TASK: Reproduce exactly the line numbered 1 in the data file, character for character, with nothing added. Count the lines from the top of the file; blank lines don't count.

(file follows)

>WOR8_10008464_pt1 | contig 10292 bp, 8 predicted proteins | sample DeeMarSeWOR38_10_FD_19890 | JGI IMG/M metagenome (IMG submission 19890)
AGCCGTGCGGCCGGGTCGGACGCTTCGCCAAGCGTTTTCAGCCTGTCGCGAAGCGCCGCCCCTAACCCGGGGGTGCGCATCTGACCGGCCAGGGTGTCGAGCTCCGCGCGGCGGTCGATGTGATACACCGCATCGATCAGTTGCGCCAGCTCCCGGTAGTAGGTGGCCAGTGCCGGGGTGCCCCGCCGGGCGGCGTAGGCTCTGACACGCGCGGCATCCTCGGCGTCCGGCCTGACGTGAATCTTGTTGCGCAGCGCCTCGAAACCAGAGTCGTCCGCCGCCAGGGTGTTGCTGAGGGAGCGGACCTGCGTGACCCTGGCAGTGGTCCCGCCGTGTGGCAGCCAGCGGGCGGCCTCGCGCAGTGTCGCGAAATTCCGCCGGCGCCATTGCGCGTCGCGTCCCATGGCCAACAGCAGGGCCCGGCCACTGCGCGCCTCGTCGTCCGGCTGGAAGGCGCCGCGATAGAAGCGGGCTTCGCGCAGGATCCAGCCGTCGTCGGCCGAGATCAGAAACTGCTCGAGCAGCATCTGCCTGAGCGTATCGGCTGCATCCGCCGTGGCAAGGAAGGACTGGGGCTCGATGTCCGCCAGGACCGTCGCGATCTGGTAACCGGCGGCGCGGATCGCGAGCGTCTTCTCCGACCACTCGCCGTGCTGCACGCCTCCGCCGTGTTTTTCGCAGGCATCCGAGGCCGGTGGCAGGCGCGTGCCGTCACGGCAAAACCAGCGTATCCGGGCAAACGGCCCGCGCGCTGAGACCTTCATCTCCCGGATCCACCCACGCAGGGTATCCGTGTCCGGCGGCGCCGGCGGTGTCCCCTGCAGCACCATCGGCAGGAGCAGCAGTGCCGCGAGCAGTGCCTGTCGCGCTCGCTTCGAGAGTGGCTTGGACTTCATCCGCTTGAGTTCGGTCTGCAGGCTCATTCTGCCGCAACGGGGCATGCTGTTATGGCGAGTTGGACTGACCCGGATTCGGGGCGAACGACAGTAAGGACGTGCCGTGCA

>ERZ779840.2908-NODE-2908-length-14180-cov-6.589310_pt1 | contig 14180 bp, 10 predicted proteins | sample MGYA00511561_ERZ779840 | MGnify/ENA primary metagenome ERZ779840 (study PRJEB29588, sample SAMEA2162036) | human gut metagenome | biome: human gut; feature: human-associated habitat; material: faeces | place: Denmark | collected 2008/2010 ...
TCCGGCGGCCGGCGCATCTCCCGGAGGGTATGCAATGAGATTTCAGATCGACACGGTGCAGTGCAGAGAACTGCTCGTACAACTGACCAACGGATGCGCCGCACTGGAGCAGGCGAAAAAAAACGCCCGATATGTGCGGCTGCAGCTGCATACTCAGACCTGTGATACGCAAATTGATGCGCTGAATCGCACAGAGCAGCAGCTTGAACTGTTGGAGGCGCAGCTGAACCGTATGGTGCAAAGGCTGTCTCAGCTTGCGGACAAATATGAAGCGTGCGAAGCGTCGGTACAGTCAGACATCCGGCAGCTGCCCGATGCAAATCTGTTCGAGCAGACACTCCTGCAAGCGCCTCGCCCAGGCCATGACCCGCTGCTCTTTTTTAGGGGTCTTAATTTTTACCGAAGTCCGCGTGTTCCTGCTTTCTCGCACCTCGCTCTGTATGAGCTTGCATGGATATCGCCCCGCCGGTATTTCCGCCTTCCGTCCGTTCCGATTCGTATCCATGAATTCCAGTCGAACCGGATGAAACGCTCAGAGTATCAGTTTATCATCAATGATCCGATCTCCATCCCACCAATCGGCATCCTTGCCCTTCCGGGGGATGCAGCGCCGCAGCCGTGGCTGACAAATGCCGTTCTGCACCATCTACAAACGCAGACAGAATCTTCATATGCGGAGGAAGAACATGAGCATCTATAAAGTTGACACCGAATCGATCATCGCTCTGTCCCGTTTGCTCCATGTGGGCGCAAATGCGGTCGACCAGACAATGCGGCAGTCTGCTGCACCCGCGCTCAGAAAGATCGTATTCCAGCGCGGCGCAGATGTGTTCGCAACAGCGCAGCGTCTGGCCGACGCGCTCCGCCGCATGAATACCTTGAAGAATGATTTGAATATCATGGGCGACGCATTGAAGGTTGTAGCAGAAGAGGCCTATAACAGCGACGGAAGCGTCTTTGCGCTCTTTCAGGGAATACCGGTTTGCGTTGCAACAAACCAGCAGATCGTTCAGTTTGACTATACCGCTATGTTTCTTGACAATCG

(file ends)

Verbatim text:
>WOR8_10008464_pt1 | contig 10292 bp, 8 predicted proteins | sample DeeMarSeWOR38_10_FD_19890 | JGI IMG/M metagenome (IMG submission 19890)